Music-based formats on terrestrial radio are in a losing fight, and many are reluctant to use the biggest weapon available – personality.
In a world filled with a myriad of musical sources – iPods, satellite, streaming audio – terrestrial radio will lose every single time if it’s just about the music. There will be excuses – “but they don’t have to play commercials!” It doesn’t matter. It matters what you CAN offer that they CAN’T. Again, you’ll never beat them with music. The way you can win is with content, but more specifically talented personalities.
One problem is that truly talented radio entertainers are a rare commodity, and often programmers will settle for mediocre. Occasionally, there’s talent to be found outside of radio that can make the transition, and have IT, and programmers should constantly be on the lookout for potential diamonds. You can’t teach talent, though. You have it, or you don’t. No matter how much time spent coaching or bringing in consultants, if the host doesn’t have it, you’re just making average performers only slightly less so. Lately there’s been a trend toward stunt-casting – bringing in someone with notoriety from another medium. On a short-term (week or two) basis it can bring a station some temporary buzz, be it a star musician, actor, internet sensation, or politician. In the longer term it’s a disservice to the listener, as once the short-lived attention goes away, you’re dealing with a middling talent. You owe your listeners the best host you can find. It’s also a bit of a slight to radio talent, as the impression left is that any old Joe can host a radio show.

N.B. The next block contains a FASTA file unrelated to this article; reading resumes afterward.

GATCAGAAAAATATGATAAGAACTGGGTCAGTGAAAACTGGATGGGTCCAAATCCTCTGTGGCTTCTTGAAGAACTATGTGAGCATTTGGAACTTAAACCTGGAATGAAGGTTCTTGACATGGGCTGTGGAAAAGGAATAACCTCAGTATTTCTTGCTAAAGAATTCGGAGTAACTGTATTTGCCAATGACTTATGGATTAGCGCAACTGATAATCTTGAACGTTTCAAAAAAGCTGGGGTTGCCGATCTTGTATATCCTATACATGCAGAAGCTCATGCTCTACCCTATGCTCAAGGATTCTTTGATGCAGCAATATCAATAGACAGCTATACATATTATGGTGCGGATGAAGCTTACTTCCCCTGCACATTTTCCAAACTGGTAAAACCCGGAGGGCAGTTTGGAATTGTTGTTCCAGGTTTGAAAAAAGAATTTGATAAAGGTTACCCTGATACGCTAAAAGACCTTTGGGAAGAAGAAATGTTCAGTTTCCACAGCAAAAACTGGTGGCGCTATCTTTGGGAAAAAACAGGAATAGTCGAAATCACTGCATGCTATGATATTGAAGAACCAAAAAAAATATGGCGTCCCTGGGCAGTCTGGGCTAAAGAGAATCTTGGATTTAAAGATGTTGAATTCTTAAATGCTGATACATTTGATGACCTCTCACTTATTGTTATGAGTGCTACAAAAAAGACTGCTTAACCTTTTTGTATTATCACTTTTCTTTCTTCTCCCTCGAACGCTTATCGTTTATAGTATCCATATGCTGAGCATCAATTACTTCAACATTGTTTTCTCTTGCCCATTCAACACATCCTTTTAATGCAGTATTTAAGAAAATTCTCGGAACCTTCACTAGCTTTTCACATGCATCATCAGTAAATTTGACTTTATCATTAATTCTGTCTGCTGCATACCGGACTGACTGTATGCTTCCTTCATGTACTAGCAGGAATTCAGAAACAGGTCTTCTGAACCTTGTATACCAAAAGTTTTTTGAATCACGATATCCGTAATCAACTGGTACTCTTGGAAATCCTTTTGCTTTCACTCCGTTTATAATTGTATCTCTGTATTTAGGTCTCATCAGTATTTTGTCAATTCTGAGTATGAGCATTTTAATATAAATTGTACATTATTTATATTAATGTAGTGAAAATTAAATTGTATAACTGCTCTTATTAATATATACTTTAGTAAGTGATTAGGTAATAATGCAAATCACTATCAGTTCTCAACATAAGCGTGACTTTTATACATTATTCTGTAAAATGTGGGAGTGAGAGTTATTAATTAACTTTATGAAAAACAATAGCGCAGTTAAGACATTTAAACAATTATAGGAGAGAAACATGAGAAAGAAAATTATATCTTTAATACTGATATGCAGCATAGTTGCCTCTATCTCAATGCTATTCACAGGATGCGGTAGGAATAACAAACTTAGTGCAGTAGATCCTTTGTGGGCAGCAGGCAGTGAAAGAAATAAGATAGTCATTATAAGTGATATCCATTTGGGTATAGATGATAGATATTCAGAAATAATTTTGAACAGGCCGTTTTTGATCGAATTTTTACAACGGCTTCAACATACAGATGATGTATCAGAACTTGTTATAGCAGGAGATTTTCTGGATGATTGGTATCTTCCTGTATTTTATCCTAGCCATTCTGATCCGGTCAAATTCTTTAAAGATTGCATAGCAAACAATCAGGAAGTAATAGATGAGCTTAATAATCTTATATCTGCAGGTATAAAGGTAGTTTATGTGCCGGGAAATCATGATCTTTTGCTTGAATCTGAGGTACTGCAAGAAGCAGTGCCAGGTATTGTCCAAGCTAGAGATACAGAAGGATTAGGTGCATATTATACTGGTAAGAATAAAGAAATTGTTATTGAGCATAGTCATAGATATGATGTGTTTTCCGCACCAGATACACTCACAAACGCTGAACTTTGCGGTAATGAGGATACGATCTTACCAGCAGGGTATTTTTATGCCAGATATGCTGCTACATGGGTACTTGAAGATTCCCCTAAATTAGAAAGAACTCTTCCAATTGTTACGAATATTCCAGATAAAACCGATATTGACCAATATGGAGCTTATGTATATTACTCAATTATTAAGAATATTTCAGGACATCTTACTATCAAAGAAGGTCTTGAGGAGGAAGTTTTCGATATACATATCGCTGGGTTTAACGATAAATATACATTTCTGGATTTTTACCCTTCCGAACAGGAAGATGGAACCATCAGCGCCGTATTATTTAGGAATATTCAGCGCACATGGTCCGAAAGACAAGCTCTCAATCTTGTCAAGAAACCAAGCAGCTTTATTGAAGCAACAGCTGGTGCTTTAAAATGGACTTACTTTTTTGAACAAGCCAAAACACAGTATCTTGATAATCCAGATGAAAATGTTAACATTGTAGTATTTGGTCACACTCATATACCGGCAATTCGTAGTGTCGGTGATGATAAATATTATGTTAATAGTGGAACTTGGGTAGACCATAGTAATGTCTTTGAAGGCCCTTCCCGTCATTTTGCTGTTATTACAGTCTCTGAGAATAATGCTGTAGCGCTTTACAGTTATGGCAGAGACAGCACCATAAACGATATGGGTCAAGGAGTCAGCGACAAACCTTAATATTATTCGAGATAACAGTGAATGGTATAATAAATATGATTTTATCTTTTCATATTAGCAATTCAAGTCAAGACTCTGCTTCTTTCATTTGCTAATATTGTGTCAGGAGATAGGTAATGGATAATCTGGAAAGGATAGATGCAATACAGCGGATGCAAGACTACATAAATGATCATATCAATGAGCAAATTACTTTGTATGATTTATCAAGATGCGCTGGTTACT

So what makes a great radio personality? Intelligence, honesty, empathy, humor, innovation…and IT; that indefinable quality that keeps people sitting in their cars long after they’ve arrived at their destination, that grows a large and loyal following, and above all entertains. An ability to make it personal. Again, it’s something you can’t teach.
You can image the hell out of a station or tweak the music as much as is humanly possible, but without strong personalities, it’s akin to riding a stationary bike.
I believe some programmers are mis-reading the PPMs. The fact is, when the music stops, people tune away. A common interpretation is that people want less talk, more music. First off, listeners have been conditioned since the dawn of commercial broadcasting to change the station (channel) when the commercials come on. To all of a sudden attribute this attrition to lack of music is erroneous. You’ll always lose some listeners when the music stops. The question becomes, how to reduce the number of tune-outs.? Not less talk. You’ve still got commercials. If you have a compelling host, people will stick around to hear what they have to say. The listeners will feel a part of the experience and that they’re listening to a show, not just a bunch of music with the occasional break for advertising. If you have boring personalities without the ability to entertain or offer compelling content, why should the listener stick around when the music stops?
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